4. i think they do answer to them, but perhaps not enough

      there is a balancing act in any modern system between “civil service” which allows for stability in government, and the destabilizing and yet freshening effect of electoral replacements

      the Deep State is perhaps not answerable enough, and that’s what the Church committee hearings were all about, and we need something like that again. i won’t hold my breath

  11. Some day Congress will put their big boy pants on and do their job. But some day isn’t anytime soon.

    They don’t seem to care that our laws aren’t followed, they just scream and cry.

  12. Interesting article, but I fear you are whistling in the wind. However, former lover Lisa Page seems to have rolled over on him and new names have come to the surface, so that makes things more interesting and will drive the Democrats crazy.

    1. Paul, my research proves to me they were not Phking! Sroker/Page, It was cover.

      It’s part of the fake Scam!

      Further Prof Turley has a horrible issue as to aliening himself with seditious traitors.

      I’ve had issues myself but never having been a traitor or supporting traitors.

      A friend needs to bitch slap Turley & fast as a lot of Americans can not put up with all these Treasonous aholes.

      In the mean time buy more popcorn & count those that lost the big race.

      Sorry, I have try to write the needed Liability BS.

        1. hollywood – between their jobs and txting each other, I am not sure when they had time to do either their jobs or bonk.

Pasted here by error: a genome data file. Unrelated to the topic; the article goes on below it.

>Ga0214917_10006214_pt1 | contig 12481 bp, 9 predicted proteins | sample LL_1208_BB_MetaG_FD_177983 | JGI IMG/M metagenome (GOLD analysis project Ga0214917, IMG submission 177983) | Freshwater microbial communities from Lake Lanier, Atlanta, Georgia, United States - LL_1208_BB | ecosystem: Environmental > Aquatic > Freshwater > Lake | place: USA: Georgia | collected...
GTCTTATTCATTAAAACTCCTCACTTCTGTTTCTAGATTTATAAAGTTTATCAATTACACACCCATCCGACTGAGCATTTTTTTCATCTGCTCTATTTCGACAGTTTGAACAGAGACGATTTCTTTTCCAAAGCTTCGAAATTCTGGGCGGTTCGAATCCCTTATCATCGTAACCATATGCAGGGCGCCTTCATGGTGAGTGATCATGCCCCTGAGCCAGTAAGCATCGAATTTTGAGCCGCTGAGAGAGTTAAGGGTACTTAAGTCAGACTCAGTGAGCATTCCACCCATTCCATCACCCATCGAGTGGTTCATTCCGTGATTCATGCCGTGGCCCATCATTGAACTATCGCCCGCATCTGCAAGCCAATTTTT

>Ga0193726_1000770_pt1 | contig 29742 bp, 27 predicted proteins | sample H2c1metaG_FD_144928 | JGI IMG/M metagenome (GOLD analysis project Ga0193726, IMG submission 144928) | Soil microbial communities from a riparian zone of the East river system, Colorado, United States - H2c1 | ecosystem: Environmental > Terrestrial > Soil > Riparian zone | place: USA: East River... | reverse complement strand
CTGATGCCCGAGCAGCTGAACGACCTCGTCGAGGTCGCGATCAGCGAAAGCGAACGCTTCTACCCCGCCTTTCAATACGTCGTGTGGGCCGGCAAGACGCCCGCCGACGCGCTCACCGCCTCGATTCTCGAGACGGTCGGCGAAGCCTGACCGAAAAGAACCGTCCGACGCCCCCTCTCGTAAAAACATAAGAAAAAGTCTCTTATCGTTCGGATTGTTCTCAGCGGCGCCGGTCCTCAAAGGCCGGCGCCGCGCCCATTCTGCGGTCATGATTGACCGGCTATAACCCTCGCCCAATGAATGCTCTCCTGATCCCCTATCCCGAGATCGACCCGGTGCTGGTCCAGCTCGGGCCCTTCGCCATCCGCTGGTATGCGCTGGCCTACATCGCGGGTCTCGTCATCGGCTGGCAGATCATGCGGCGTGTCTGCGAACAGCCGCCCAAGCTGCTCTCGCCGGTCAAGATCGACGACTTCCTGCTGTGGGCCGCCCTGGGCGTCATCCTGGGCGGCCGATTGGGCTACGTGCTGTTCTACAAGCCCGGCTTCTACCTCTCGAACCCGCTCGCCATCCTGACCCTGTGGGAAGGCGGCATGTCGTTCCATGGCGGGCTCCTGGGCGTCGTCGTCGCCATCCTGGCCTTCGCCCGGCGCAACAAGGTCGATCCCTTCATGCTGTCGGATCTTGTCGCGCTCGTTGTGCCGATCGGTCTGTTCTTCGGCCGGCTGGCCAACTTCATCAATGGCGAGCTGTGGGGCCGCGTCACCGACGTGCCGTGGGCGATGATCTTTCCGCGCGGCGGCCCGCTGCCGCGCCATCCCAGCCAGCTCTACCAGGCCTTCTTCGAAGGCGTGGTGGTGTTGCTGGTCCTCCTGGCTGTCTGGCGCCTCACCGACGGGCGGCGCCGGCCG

1. hollywood – spoken like a guy who has never had to explain it to his wife or pay for a divorce lawyer. 😉

                    1. In the real world, most marriages don’t end in divorce. If you’ve run through the courts twice with that attitude, it’s due to a mixture of incompetence and asininity.

              1. Most people/Lawyers misunderstand the 1st Amendment/Freespeech.

                What it says & what you should tell any Judge, more importantly the jury is that You have the Right to Shut the Phk Up.

                  1. Lost a few out of the gate then I saw the scam, Haven’t lost since.

                    BTW: What the PHK with this Mulerear: Why do those he is attacking not Demand to see the FISA Warranys> That kills the whole case, he has no authority.

                  2. Please do not misunderstand me, I know many great lawyers with cut/dry cases that have lost their cases because of corrupt judges.